By Findmypast standards this week's additions are quite modest, perhaps as they prepare for "a new landmark collection of UK parish records is soon to be released . . .  a whole new county added to our collection in the coming weeks." Peter Calver suggests the county will be Leicestershire (and Rutland).
The additions this week, provided by agreement with the Sheffield & District Family History Society, are:
Yorkshire & Derbyshire Methodist Baptisms, 42,033 transcripts from 1795 to 1997.
Yorkshire & Derbyshire Methodist Marriages, 22,430 transcripts from 1817 to 1970.

There are also 12,005 new records in the Middlesex Monumental Inscriptions 1485-2014 collection for St Nicholas Church, Chiswick. That brings the total for these MIs provided by West Middlesex Family History Society to 43,157 records.

Image of St Nicholas Church, Chiswick from Wikimedia Commons.

Friday, 13 January 2017

Patricia Roberts-Pichette addresses The Media Club of Ottawa

Saturday, January 21, 2017
11.30 a.m. - 2 p.m.
The Media Club of Ottawa presents:

Guest Speaker:
Patricia Roberts-Pichette, Ph.D

Patricia Roberts-Pichette was born in New Zealand where she received her early education before completing her graduate studies in the United States on a Fulbright Scholarship. She then taught for 10 years at the University of New Brunswick, following which she served 25 years in the Canadian federal and international public services.

Topic:
A Writing and Publication Journey
The book Great Canadian Expectations: The Middlemore Experience is the result of fifteen years of research by the author. Unlimited access to all extant Middlemore files up to 1936, to contemporary reports, and the personal communications and meetings with  Middlemore family members and descendants of Middlemore home children have given Dr. Roberts-Pichette a unique perspective on the work of the Middlemore agency and its homes.

Billings Room, Ottawa City Hall
110 Laurier Ave. West, Ottawa, ON

11.30 p.m. to 1.30 p.m.

Journalism students with ID free
Media Club members and CAJ members  $15
Non-members $25

Light meal provided

OR

Admission without meal: members $7, others $10

coffee and tea available for all

RSVP 613 521-4855 before January 19

Genealogical interest materials online through DHCP Round 1

Here is a list of selected resources that have become available online as a result of round one of the Library and Archives Canada Documentary Heritage Communities Program. This is in addition to those reported in two previous blog posts here and here.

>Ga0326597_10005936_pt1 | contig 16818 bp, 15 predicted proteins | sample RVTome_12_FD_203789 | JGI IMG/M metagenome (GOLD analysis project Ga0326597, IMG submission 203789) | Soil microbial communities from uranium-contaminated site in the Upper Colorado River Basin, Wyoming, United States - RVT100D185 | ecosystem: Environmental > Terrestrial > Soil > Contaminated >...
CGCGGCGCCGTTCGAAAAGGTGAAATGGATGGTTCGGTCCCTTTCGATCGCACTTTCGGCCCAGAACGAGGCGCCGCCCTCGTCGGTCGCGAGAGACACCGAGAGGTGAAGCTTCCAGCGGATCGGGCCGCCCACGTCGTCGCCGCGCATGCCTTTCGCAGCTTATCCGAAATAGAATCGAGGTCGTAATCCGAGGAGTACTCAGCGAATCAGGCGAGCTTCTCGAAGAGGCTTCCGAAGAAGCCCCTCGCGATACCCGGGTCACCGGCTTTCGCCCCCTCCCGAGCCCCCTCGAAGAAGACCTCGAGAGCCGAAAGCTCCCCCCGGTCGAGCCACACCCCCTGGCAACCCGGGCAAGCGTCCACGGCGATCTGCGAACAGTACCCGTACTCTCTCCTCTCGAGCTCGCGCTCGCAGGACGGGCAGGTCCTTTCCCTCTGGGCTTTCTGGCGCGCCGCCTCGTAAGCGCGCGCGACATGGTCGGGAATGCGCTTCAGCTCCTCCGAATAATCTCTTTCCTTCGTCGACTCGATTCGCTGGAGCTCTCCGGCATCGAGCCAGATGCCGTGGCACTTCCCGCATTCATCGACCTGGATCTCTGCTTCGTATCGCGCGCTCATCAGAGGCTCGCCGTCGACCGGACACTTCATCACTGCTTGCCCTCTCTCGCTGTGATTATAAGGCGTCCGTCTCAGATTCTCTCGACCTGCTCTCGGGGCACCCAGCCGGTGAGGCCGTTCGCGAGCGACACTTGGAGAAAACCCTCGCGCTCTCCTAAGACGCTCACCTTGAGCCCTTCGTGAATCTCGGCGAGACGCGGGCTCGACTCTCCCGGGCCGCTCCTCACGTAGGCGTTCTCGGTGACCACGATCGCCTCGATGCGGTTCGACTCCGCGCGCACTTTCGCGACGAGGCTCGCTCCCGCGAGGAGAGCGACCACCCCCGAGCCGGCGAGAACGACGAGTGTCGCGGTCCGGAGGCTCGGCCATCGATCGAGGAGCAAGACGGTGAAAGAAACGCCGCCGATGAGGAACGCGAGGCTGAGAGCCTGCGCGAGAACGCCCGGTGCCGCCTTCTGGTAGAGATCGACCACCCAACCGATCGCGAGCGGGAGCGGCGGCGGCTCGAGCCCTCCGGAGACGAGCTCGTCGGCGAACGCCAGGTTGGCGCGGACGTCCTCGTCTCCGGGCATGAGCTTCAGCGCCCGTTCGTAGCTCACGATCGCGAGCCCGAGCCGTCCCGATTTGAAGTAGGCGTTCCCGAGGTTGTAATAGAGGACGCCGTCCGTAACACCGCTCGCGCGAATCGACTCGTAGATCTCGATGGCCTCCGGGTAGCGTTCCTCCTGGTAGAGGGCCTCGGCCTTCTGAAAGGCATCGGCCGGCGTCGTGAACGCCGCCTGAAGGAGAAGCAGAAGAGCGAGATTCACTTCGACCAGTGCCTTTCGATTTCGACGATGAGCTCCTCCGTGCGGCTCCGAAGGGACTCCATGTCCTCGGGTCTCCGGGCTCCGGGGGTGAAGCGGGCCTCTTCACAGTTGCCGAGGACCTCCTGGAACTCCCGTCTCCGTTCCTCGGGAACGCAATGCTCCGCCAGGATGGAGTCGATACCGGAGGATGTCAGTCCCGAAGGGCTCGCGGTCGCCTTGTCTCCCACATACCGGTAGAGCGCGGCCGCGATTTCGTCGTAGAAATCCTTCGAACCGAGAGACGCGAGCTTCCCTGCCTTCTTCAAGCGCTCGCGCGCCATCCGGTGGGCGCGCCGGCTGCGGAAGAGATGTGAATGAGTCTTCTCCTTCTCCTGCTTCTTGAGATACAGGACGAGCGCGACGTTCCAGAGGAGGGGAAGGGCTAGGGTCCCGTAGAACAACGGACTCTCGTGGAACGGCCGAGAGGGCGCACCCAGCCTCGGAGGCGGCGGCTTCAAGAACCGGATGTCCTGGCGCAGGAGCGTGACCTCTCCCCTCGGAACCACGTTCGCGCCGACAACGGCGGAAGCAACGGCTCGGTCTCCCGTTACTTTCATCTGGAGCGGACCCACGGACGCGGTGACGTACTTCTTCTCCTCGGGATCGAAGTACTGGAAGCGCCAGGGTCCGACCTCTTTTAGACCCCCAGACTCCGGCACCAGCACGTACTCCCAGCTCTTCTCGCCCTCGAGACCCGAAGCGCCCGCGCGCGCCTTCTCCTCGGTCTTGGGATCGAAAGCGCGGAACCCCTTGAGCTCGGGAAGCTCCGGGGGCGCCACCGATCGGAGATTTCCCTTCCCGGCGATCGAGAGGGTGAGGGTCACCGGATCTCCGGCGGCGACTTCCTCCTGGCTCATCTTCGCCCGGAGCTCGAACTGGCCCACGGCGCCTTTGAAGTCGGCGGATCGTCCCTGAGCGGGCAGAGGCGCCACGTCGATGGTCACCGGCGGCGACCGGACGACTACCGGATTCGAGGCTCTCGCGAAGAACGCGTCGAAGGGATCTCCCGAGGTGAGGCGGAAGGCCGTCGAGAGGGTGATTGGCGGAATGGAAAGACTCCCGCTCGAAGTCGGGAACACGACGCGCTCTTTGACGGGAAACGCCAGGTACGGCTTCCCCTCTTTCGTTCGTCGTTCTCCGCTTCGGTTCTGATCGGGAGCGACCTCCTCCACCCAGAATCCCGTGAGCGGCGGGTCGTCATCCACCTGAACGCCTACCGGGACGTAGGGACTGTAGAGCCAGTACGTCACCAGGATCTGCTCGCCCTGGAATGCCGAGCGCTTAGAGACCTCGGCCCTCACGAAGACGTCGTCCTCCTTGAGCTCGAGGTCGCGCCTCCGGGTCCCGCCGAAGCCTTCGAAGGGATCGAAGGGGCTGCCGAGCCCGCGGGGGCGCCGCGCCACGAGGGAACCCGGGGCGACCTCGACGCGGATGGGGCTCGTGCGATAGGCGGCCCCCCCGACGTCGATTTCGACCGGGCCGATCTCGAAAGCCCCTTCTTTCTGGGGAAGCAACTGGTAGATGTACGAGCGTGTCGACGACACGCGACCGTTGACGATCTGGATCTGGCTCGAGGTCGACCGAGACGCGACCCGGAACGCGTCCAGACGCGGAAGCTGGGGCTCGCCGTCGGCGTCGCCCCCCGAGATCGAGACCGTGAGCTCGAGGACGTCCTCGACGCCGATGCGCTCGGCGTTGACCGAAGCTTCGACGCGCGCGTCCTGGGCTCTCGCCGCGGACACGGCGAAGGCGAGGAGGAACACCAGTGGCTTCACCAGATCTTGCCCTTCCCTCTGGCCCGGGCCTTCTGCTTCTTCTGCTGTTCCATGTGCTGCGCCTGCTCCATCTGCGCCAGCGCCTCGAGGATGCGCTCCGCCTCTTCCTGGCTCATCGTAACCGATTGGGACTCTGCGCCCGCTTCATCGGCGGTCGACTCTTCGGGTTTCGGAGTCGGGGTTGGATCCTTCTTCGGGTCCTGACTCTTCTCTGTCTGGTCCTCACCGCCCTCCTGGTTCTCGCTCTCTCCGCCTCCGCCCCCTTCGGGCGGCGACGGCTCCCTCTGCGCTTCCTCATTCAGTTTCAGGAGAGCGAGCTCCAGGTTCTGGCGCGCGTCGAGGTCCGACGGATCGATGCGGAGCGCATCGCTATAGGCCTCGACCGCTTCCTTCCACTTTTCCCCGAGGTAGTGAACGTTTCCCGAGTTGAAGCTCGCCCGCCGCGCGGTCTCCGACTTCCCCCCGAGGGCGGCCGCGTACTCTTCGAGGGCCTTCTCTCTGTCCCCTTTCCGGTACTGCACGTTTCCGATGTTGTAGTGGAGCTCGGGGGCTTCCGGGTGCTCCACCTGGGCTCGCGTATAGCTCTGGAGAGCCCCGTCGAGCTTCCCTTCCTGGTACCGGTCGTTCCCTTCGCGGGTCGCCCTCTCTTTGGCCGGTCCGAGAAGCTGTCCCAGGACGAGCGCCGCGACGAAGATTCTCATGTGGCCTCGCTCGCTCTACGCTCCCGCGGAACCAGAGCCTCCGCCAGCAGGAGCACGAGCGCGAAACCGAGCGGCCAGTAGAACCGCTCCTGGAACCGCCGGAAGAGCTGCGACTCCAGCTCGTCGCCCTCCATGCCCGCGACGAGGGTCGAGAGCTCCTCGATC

Bulkley Valley Museum - search engine and interface to a collection of 5,300 documentary heritage records and 4,000 digital historic photographs.

CARL: The Student Voice - access to 35,157 pages of digitized and searchable student newspapers (29.68GB) from the University of Alberta, University of New Brunswick, York University and Dalhousie University through a website hosted by Canadiana.ca.

Saving Rideau Lakes Heritage - newspapers the Athens Reporter and County of Leeds Advertiser ( Jan 12, 1892 - Dec 25, 1895),  Farmersville Reporter and County of Leeds Advertiser (May 22, 1884 - Dec 28, 1891), Northern Leeds Lantern (1977-1992 ).

Regional Online Database for the Eastern Townships - 464 items in the Eastern Townships Archives Portal.

WI Historical Documents - 135 GB of digitized material including Home and County newsletters, original constitution, 3 published history books, 11 Tweedsmuir histories and more/

Société historique de Saint-Boniface - 390 items of graphical material digitized relating to the area history.

Mississippi Valley Textile Museum - digitized Almonte Gazette, added 1990- 2007 to previous 1861-1989 available.

Oshawa Newspaper Digitization - digitization of local newspapers. Placed issues on http://communitydigitalarchives.com/newspapers.html which also has long digited runs of at least 10,000 pages of the Hunstville Forester (1895 - 2015), Bracebridge Gazette (1903-1955), Bracebridge Herald-Gazette (1955-1986), Muskoka Herald (1888-1955).

Thunder Bay Museum - online catalogues of holdings of the library and archives are found separately under the collections tab. Worth exploring for local genealogical interest, for instance, the Canadian Pacific Railway Company fonds includes a time book of employees (May 1908-September 1920), showing names, jobs, hours, worked, what jobs were done, hours worked and rates of pay. There are 120 pages of names of employees with no more than 15 per page, unfortunately not online.


Many DHCP initiatives did not have placing information of genealogical interest online as an objective but were still successful in terms of program objectives.